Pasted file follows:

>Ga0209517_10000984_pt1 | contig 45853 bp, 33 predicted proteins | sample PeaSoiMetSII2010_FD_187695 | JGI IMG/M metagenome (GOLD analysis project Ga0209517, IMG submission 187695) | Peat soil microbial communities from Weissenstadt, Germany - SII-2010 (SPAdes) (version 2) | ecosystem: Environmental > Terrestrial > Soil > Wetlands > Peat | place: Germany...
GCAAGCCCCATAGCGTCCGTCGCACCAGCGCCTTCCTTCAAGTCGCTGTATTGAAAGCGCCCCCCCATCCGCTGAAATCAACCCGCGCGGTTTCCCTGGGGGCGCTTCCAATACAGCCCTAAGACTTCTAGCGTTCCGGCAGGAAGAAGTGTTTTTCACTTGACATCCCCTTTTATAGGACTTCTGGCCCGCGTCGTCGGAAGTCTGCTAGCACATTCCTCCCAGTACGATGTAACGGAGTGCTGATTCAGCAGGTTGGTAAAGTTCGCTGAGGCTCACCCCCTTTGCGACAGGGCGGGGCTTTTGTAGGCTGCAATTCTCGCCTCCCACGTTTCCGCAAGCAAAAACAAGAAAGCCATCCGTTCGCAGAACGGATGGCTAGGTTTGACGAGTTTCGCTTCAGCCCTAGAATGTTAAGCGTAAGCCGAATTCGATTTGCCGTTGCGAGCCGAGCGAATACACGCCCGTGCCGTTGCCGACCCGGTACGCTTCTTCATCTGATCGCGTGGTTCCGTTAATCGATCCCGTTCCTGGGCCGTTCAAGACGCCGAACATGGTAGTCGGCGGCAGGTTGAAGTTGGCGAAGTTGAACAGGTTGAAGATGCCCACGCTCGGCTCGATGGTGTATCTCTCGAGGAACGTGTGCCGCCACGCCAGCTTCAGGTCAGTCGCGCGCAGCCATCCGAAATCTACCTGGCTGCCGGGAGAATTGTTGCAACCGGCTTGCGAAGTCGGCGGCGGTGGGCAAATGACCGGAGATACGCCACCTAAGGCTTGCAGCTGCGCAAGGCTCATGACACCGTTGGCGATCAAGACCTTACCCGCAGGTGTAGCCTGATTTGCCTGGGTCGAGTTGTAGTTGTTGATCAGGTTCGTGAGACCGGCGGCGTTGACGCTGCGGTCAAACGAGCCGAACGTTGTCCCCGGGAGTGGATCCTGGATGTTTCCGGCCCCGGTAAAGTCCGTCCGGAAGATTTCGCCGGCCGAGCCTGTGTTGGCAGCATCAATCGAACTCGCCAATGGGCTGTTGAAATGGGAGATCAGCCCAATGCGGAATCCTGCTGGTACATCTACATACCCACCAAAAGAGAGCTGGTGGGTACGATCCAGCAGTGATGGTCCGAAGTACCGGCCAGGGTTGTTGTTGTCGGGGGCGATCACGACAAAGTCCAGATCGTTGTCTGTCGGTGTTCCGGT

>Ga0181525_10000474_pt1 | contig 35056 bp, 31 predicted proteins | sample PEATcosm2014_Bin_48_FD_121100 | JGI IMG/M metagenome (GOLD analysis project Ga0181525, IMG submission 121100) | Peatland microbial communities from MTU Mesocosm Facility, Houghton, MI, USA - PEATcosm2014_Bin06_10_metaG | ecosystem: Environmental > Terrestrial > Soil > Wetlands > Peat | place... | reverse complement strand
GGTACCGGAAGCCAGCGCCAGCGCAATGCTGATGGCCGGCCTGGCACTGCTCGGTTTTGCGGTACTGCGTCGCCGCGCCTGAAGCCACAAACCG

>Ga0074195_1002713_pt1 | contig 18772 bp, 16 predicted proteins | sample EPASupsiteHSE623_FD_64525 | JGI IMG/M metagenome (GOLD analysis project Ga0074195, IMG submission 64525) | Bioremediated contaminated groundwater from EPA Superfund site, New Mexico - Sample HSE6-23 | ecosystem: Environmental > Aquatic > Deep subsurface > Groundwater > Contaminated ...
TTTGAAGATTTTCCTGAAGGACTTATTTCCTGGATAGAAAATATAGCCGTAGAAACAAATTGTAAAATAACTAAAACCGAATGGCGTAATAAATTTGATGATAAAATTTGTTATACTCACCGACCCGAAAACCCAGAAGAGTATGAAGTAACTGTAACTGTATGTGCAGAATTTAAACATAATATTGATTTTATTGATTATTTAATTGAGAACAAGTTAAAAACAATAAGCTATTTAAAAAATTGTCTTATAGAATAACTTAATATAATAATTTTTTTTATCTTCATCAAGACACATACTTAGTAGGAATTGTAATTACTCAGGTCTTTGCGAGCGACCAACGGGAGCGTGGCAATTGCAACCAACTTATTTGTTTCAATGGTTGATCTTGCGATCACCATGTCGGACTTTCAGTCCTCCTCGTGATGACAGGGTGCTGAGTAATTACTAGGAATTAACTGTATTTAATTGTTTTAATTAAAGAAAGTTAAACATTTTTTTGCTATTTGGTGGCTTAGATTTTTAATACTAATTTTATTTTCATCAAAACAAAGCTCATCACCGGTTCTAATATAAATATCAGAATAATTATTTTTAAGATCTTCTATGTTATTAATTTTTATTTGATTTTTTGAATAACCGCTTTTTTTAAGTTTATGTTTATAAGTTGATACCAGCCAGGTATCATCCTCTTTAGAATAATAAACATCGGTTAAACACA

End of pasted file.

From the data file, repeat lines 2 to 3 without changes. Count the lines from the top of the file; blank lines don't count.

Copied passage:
GCAAGCCCCATAGCGTCCGTCGCACCAGCGCCTTCCTTCAAGTCGCTGTATTGAAAGCGCCCCCCCATCCGCTGAAATCAACCCGCGCGGTTTCCCTGGGGGCGCTTCCAATACAGCCCTAAGACTTCTAGCGTTCCGGCAGGAAGAAGTGTTTTTCACTTGACATCCCCTTTTATAGGACTTCTGGCCCGCGTCGTCGGAAGTCTGCTAGCACATTCCTCCCAGTACGATGTAACGGAGTGCTGATTCAGCAGGTTGGTAAAGTTCGCTGAGGCTCACCCCCTTTGCGACAGGGCGGGGCTTTTGTAGGCTGCAATTCTCGCCTCCCACGTTTCCGCAAGCAAAAACAAGAAAGCCATCCGTTCGCAGAACGGATGGCTAGGTTTGACGAGTTTCGCTTCAGCCCTAGAATGTTAAGCGTAAGCCGAATTCGATTTGCCGTTGCGAGCCGAGCGAATACACGCCCGTGCCGTTGCCGACCCGGTACGCTTCTTCATCTGATCGCGTGGTTCCGTTAATCGATCCCGTTCCTGGGCCGTTCAAGACGCCGAACATGGTAGTCGGCGGCAGGTTGAAGTTGGCGAAGTTGAACAGGTTGAAGATGCCCACGCTCGGCTCGATGGTGTATCTCTCGAGGAACGTGTGCCGCCACGCCAGCTTCAGGTCAGTCGCGCGCAGCCATCCGAAATCTACCTGGCTGCCGGGAGAATTGTTGCAACCGGCTTGCGAAGTCGGCGGCGGTGGGCAAATGACCGGAGATACGCCACCTAAGGCTTGCAGCTGCGCAAGGCTCATGACACCGTTGGCGATCAAGACCTTACCCGCAGGTGTAGCCTGATTTGCCTGGGTCGAGTTGTAGTTGTTGATCAGGTTCGTGAGACCGGCGGCGTTGACGCTGCGGTCAAACGAGCCGAACGTTGTCCCCGGGAGTGGATCCTGGATGTTTCCGGCCCCGGTAAAGTCCGTCCGGAAGATTTCGCCGGCCGAGCCTGTGTTGGCAGCATCAATCGAACTCGCCAATGGGCTGTTGAAATGGGAGATCAGCCCAATGCGGAATCCTGCTGGTACATCTACATACCCACCAAAAGAGAGCTGGTGGGTACGATCCAGCAGTGATGGTCCGAAGTACCGGCCAGGGTTGTTGTTGTCGGGGGCGATCACGACAAAGTCCAGATCGTTGTCTGTCGGTGTTCCGGT

>Ga0181525_10000474_pt1 | contig 35056 bp, 31 predicted proteins | sample PEATcosm2014_Bin_48_FD_121100 | JGI IMG/M metagenome (GOLD analysis project Ga0181525, IMG submission 121100) | Peatland microbial communities from MTU Mesocosm Facility, Houghton, MI, USA - PEATcosm2014_Bin06_10_metaG | ecosystem: Environmental > Terrestrial > Soil > Wetlands > Peat | place... | reverse complement strand